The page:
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In the early 1950s, Martha Beck, who lives with her slightly senile mother, is the head nurse in a Mobile, Alabama hospital. She is bitter about her life, she not having male companionship in large part because she is overweight, while her bitterness in turn does not endear her to people. She is initially angry with her best friend, Bunny, for signing her up to a lonely hearts club, but eventually decides to give it a try. Through it, she meets Ray Fernandez, a suave Spanish immigrant living in New York, he who contacted Martha as the first through the club. After Ray's trip to Mobile to meet Martha, they fall in love. Upon a subsequent visit Martha makes to Ray in New York - which leads to her being fired in part for her time off work - he decides to be up front with her: that she is not only not his "first" but that he is really a con man who, primarily through the club, seduces then bilks lonely women of their money. Pretending to be his sister to prospective targets, Martha ... Written by
New York City based art-noise-rock band The Honeymoon Killers took their name from this film. See more »
In the scene on the bus with the dead victim of Martha and Ray, there is a long shot of the woman's face with her eyes somewhat googly and her tongue sticking out, as you hear the bus driver exclaiming her death, etc. Towards the end of the shot, if you watch the woman's face, you can see her tongue move. See more »
When fledgling director Martin Scorsese was removed from his first project after spending too much time on master shots, the film's scriptwriter, sometime opera composer Leonard Kastle eventually stepped into the breach. Like Howard Hawks before him, who had made Rio Bravo (1959) as a reaction against the perceived moral falsities of High Noon (1952), Kastle had also written his screenplay as a riposte to an earlier film. After seeing Bonnie And Clyde (1967), he felt that the glamorous crime duo in Penn's film bore little resemblance to reality. For his own treatment he settled on another notorious pairing from the annals of American crime: that of Martha Beck and Raymond Fernandez, the 1940s' slayers dubbed by contemporary tabloids as 'The Lonely Hearts Killers', who met their due judicial end in San Quentin in 1951.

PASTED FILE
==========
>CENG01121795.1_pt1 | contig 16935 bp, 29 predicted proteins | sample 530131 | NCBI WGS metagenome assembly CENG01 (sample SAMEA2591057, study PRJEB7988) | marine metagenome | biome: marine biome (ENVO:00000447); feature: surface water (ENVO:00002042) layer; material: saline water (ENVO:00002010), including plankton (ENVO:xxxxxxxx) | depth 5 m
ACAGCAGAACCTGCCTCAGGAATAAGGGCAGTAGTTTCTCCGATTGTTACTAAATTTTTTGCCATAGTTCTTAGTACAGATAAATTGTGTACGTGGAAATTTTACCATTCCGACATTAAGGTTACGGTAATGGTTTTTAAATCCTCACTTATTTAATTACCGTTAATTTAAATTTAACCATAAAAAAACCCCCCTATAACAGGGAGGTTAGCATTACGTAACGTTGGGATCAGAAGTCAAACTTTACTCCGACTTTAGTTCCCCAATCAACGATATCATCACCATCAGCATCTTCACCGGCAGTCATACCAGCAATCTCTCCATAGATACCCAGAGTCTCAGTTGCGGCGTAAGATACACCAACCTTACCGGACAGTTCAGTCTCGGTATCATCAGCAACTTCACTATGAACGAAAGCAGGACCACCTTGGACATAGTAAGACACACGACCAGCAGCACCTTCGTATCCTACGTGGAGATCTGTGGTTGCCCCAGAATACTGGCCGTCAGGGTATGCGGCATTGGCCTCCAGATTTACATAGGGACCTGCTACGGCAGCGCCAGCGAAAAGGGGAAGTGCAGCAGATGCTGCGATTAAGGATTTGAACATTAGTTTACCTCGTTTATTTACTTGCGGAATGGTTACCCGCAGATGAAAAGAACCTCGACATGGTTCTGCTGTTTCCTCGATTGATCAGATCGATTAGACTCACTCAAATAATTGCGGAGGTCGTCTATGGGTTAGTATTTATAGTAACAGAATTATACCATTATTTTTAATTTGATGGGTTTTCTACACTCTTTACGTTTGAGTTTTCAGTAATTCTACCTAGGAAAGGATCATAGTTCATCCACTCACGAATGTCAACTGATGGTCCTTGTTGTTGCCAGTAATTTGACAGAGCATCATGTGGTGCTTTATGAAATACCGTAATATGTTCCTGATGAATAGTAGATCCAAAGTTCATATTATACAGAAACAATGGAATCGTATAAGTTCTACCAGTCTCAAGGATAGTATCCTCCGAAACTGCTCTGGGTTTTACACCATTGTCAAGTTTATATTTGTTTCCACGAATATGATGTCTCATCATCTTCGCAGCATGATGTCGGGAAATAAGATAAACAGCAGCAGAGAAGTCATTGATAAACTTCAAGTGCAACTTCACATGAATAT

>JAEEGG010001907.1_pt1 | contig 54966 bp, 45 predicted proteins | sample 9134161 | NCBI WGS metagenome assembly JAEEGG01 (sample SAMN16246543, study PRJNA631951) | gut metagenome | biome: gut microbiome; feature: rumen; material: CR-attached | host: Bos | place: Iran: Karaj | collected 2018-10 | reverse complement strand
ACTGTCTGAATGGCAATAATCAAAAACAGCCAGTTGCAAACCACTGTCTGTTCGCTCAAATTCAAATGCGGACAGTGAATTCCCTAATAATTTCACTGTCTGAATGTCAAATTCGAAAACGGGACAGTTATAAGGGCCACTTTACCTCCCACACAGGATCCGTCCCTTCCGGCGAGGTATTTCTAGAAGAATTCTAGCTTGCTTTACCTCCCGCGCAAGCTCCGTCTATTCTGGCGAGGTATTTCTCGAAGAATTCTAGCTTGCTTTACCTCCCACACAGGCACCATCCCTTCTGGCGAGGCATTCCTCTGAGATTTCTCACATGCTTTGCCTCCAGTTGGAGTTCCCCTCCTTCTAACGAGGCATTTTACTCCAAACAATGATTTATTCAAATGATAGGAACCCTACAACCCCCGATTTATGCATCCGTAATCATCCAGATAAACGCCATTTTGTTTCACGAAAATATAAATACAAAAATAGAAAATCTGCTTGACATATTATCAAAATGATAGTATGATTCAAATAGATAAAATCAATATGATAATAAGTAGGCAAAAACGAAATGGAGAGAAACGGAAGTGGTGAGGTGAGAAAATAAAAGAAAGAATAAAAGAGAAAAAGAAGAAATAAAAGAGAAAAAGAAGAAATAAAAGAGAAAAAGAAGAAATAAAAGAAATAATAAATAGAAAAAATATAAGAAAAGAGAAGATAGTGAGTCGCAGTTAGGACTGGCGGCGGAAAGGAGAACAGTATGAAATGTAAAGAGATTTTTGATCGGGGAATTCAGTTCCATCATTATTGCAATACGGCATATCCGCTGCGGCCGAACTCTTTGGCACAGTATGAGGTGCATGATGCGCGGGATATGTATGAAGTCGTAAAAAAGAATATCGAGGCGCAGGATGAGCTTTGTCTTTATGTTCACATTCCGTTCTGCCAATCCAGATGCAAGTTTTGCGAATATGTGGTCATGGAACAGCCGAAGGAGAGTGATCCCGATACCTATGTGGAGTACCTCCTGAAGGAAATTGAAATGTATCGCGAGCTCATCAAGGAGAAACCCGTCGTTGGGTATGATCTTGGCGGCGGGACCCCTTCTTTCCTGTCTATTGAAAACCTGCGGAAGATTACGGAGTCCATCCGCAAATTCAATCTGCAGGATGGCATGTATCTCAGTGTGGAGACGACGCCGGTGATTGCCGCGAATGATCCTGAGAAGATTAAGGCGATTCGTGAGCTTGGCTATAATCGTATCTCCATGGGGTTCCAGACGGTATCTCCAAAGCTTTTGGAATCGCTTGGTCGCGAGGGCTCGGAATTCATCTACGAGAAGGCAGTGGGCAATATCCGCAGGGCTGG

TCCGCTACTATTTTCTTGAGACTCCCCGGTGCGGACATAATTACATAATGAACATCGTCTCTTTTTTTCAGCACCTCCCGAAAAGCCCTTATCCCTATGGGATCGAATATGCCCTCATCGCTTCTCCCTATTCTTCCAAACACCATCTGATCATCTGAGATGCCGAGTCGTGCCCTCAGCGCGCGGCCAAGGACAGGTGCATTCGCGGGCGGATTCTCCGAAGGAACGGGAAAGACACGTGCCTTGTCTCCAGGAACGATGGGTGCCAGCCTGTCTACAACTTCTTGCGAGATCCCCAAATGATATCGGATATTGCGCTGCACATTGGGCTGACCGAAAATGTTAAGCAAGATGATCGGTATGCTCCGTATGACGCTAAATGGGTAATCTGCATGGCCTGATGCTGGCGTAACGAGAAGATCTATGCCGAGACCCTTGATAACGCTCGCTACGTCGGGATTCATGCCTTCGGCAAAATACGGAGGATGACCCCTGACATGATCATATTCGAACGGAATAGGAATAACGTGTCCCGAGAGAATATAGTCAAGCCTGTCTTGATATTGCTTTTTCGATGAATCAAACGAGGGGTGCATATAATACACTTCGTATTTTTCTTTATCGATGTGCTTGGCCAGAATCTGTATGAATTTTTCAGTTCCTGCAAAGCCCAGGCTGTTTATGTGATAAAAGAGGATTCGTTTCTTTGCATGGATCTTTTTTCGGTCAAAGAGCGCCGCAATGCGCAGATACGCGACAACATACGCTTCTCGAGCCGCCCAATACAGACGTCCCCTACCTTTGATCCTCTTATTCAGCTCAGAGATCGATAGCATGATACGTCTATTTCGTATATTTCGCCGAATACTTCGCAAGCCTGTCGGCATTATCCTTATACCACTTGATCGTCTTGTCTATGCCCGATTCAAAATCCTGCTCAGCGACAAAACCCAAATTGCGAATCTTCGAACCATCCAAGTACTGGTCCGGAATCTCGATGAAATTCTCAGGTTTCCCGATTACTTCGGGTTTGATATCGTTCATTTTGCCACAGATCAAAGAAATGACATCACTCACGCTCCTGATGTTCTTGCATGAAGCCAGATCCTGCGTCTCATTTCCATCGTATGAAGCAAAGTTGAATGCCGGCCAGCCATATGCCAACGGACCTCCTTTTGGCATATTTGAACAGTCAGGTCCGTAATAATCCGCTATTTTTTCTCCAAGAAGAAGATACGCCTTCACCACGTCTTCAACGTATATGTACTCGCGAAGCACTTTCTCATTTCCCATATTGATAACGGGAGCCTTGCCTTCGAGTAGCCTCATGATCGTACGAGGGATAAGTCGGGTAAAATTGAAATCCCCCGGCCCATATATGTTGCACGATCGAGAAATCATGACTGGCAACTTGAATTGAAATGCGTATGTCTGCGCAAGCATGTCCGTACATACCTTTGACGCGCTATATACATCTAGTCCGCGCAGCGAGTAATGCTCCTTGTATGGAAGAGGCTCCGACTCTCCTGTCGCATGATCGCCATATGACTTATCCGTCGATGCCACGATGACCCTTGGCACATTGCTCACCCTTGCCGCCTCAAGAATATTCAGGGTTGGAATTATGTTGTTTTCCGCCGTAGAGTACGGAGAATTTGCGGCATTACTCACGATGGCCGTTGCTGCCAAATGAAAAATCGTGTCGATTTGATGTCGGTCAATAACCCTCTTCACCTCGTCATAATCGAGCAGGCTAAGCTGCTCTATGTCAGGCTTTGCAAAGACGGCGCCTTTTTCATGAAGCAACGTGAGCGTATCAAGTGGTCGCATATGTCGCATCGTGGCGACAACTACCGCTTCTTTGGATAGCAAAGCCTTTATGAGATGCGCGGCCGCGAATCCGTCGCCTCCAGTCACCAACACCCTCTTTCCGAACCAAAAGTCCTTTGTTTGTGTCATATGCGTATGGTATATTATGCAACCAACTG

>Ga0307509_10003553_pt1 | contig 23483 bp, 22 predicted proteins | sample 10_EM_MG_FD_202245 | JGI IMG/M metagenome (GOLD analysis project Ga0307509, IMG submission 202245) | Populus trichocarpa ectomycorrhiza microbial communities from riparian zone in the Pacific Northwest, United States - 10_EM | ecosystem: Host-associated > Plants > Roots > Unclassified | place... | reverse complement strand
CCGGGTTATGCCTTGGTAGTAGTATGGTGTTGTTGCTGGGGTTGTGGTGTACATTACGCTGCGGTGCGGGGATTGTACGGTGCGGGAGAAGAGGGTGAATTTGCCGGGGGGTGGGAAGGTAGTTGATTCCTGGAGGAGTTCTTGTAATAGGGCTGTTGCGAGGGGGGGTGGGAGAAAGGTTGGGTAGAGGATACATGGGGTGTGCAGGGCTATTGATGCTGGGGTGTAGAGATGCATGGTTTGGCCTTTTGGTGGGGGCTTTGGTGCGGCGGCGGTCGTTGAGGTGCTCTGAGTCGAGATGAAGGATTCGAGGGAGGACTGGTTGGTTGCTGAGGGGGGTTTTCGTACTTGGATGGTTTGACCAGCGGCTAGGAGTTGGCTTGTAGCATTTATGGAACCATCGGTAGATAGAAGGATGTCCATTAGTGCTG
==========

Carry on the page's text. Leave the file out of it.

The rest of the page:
The Honeymoon Killers, as his film was finally called, is an account of Beck and Fernandez and their growing relationship during their notorious murder spree. Fernandez was a con man who preyed on spinsters, promising matrimony and then absconding with their savings. Once linked with Beck, his activities took a fatal turn and matters were complicated by their growing attachment. In fact, Kastle originally intended his film to be called 'Dear Martha', taking as its centre Martha's emotional engagement with her lover, rather than the cold facts of their crimes. It was the producers who ultimately opted for the more lurid title in an attempt to exploit the likely marquee appeal. In some ways it is apt, as we see Ray and Martha (introduced as his 'sister') meet and exploit several vulnerable women or discussing marriage with them before despatching with increasing levels of callousness, either before or after the event. Despite some post-production tinkering by the producers, The Honeymoon Killers remains a love story at heart. That's not to say that the film is not driven by the events that took place, but in Kastle's interpretation the victim's deaths are caused just as much by Martha's jealousies, and her impatience with sharing her lover, as they are by financial greed. Ultimately this is her story and it she who brings it to a fitting close.